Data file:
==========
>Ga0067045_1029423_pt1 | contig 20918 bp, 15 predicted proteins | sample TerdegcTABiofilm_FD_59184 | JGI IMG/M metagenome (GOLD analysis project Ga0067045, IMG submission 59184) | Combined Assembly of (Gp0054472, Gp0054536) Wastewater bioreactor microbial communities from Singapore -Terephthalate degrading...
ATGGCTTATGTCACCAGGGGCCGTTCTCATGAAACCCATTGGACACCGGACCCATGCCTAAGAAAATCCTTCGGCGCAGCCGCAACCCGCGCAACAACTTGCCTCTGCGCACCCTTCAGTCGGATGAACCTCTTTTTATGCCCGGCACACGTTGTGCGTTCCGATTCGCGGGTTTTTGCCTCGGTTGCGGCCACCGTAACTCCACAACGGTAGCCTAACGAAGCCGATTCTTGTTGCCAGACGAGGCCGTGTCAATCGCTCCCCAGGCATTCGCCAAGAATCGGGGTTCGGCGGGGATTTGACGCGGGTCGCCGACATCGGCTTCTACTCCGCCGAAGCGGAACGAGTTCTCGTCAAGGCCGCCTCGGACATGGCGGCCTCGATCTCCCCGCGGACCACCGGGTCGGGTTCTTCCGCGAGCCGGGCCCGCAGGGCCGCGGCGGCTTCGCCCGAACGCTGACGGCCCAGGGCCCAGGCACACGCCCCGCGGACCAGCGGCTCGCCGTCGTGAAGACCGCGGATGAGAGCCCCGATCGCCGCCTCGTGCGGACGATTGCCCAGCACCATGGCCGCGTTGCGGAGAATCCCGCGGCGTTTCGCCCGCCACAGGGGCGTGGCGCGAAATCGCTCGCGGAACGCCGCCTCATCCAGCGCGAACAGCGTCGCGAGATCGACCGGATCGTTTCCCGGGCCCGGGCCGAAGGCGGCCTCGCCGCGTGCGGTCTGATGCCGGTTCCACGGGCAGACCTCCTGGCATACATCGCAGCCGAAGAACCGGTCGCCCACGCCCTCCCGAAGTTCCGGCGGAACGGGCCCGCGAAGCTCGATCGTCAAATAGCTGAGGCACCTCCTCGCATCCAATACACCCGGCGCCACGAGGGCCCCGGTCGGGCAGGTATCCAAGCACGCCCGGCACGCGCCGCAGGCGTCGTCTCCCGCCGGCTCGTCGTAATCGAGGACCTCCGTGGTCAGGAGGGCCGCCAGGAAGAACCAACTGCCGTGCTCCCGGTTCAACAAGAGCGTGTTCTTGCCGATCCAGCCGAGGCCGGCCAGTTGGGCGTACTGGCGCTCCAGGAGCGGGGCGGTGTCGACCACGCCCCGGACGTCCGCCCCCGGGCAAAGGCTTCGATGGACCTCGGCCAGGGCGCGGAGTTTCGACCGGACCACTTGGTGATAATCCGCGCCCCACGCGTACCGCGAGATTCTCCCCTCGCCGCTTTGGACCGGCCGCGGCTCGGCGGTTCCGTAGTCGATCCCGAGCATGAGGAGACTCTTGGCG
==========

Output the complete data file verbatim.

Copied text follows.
>Ga0067045_1029423_pt1 | contig 20918 bp, 15 predicted proteins | sample TerdegcTABiofilm_FD_59184 | JGI IMG/M metagenome (GOLD analysis project Ga0067045, IMG submission 59184) | Combined Assembly of (Gp0054472, Gp0054536) Wastewater bioreactor microbial communities from Singapore -Terephthalate degrading...
ATGGCTTATGTCACCAGGGGCCGTTCTCATGAAACCCATTGGACACCGGACCCATGCCTAAGAAAATCCTTCGGCGCAGCCGCAACCCGCGCAACAACTTGCCTCTGCGCACCCTTCAGTCGGATGAACCTCTTTTTATGCCCGGCACACGTTGTGCGTTCCGATTCGCGGGTTTTTGCCTCGGTTGCGGCCACCGTAACTCCACAACGGTAGCCTAACGAAGCCGATTCTTGTTGCCAGACGAGGCCGTGTCAATCGCTCCCCAGGCATTCGCCAAGAATCGGGGTTCGGCGGGGATTTGACGCGGGTCGCCGACATCGGCTTCTACTCCGCCGAAGCGGAACGAGTTCTCGTCAAGGCCGCCTCGGACATGGCGGCCTCGATCTCCCCGCGGACCACCGGGTCGGGTTCTTCCGCGAGCCGGGCCCGCAGGGCCGCGGCGGCTTCGCCCGAACGCTGACGGCCCAGGGCCCAGGCACACGCCCCGCGGACCAGCGGCTCGCCGTCGTGAAGACCGCGGATGAGAGCCCCGATCGCCGCCTCGTGCGGACGATTGCCCAGCACCATGGCCGCGTTGCGGAGAATCCCGCGGCGTTTCGCCCGCCACAGGGGCGTGGCGCGAAATCGCTCGCGGAACGCCGCCTCATCCAGCGCGAACAGCGTCGCGAGATCGACCGGATCGTTTCCCGGGCCCGGGCCGAAGGCGGCCTCGCCGCGTGCGGTCTGATGCCGGTTCCACGGGCAGACCTCCTGGCATACATCGCAGCCGAAGAACCGGTCGCCCACGCCCTCCCGAAGTTCCGGCGGAACGGGCCCGCGAAGCTCGATCGTCAAATAGCTGAGGCACCTCCTCGCATCCAATACACCCGGCGCCACGAGGGCCCCGGTCGGGCAGGTATCCAAGCACGCCCGGCACGCGCCGCAGGCGTCGTCTCCCGCCGGCTCGTCGTAATCGAGGACCTCCGTGGTCAGGAGGGCCGCCAGGAAGAACCAACTGCCGTGCTCCCGGTTCAACAAGAGCGTGTTCTTGCCGATCCAGCCGAGGCCGGCCAGTTGGGCGTACTGGCGCTCCAGGAGCGGGGCGGTGTCGACCACGCCCCGGACGTCCGCCCCCGGGCAAAGGCTTCGATGGACCTCGGCCAGGGCGCGGAGTTTCGACCGGACCACTTGGTGATAATCCGCGCCCCACGCGTACCGCGAGATTCTCCCCTCGCCGCTTTGGACCGGCCGCGGCTCGGCGGTTCCGTAGTCGATCCCGAGCATGAGGAGACTCTTGGCG